Segmenting pricing in this way is possible when detailed data is provided by telematics technology, such as the Theo devices designed by ThingCo. This device, through collecting data on location, speed, impact forces and directionality, can provide driver ratings and immediate collision reports to inform pricing decisions.

However, simply installing a device like Theo in a customer’s car after they have purchased a telematic policy does not mean that insurers’ will be able to extract better value from that customer.

Brockman explained that the cost of the device and the discount in premium must be offset by the financial benefit of the device. How this is leveraged, however, is up to insurers.

He said: “There’s all sorts of creative methods of product design – you can be more of a carrot than a stick. Telematics gives you the option to do whatever you want to do.”

This could include not renewing more dangerous drivers or implementing mileage-based products, for example.

“I would strongly recommend encouraging people with reward schemes to driver better,” Brockman added. “You have to have some inbuilt incentive to keep customers driving well, otherwise the effect [of telematics] is quite short term and you lose that asset value.

Mike Brockman 2021

Mike Brockman, chief executive of ThingCo

“In order for it to work, you have to create this asset value through the use of data – this improves your loss ratio and improves the retention and quality of your customers, which further improves your loss ratio. It’s a no-brainer.”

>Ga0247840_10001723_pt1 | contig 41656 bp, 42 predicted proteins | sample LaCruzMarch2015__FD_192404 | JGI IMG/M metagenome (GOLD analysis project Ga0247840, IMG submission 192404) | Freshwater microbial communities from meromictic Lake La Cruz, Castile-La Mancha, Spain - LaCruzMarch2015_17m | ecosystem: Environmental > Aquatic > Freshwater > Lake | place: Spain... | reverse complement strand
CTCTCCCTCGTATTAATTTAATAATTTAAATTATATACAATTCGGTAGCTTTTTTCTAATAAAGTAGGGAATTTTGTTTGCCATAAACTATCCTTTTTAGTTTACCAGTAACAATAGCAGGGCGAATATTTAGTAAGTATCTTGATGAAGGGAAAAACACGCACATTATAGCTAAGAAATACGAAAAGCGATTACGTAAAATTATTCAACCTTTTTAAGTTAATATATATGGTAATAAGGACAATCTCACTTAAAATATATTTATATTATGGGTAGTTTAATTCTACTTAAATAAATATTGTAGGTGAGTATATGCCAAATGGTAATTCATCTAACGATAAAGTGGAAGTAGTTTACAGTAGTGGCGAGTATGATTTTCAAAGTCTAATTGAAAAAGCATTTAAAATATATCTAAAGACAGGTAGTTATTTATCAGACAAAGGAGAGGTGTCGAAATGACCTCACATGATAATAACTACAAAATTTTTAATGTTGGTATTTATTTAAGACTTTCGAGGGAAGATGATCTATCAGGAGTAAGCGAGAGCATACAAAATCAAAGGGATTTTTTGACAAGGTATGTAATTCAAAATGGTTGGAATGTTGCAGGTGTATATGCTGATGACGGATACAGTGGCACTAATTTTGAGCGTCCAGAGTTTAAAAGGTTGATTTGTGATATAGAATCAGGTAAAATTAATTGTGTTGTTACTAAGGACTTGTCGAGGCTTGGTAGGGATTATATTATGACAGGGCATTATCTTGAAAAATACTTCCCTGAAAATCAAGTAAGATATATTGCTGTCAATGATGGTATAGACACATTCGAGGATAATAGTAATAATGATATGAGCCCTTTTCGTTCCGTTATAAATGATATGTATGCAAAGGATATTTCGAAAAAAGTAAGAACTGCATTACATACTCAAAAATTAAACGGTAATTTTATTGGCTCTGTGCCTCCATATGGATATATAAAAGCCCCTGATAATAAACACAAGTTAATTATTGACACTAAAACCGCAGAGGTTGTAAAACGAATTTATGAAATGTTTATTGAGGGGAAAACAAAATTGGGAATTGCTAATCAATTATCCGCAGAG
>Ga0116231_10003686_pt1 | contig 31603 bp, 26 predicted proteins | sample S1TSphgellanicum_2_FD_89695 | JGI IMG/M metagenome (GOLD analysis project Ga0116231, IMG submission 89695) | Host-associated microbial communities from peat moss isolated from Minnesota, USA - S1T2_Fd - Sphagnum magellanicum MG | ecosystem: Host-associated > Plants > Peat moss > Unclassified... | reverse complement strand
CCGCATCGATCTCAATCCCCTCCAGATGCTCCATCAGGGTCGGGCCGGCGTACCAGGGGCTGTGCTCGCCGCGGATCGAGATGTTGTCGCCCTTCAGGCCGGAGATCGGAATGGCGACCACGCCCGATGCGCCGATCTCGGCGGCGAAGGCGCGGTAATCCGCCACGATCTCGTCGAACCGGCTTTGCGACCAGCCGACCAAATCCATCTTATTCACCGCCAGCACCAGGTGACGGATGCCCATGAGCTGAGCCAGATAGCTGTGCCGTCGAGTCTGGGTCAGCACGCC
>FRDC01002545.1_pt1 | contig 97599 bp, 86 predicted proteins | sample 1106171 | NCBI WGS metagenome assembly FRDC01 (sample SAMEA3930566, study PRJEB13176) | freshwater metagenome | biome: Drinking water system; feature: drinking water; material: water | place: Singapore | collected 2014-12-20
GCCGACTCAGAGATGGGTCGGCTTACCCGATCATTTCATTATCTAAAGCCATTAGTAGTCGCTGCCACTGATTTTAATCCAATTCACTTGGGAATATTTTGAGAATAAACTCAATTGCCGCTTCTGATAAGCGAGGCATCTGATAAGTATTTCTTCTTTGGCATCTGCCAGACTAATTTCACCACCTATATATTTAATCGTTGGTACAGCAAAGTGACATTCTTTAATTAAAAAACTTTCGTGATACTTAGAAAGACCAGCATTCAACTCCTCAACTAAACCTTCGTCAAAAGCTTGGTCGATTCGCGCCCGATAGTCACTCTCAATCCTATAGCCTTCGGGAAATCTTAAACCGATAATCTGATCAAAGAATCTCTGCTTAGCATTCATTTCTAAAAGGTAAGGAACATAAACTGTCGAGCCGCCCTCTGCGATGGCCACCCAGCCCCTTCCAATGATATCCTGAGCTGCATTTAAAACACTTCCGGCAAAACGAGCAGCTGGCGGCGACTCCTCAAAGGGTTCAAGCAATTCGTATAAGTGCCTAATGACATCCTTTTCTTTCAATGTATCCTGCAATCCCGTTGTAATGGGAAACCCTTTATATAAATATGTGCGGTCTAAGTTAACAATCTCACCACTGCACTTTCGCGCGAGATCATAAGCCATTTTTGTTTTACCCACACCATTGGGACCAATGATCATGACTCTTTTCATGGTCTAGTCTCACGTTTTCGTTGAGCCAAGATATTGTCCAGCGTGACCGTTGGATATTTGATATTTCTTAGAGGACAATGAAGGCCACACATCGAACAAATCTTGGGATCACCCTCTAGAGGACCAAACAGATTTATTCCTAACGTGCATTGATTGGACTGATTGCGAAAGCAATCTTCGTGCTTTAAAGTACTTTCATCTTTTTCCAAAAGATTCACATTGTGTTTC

Surrogate data

Jeffrey Skelton, managing director of insurance, UK and Ireland at data firm LexisNexis Risk Solutions, was less optimistic about the potential of telematics under the FCA’s new regulatory environment.

He told Insurance Times: “The real value capture of telematics is early behavioural changes in youthful drivers. The jury’s out on whether or not telematics is going to work at a big scale, or will it continue to be a tool for educating young drivers and a punishment for bad drivers?”

While he noted that decreasing costs associated with telematics devices as a factor that may cause insurance companies to explore the technology, Skelton explained that the use of “surrogate data” may remove the need for devices at all.

He said: “Insurance companies need to ask what value does the data [provided by a telematics device] bring, what question does it answer about the profile of the risk and are there other data sources that accomplish the same thing at a cheaper price?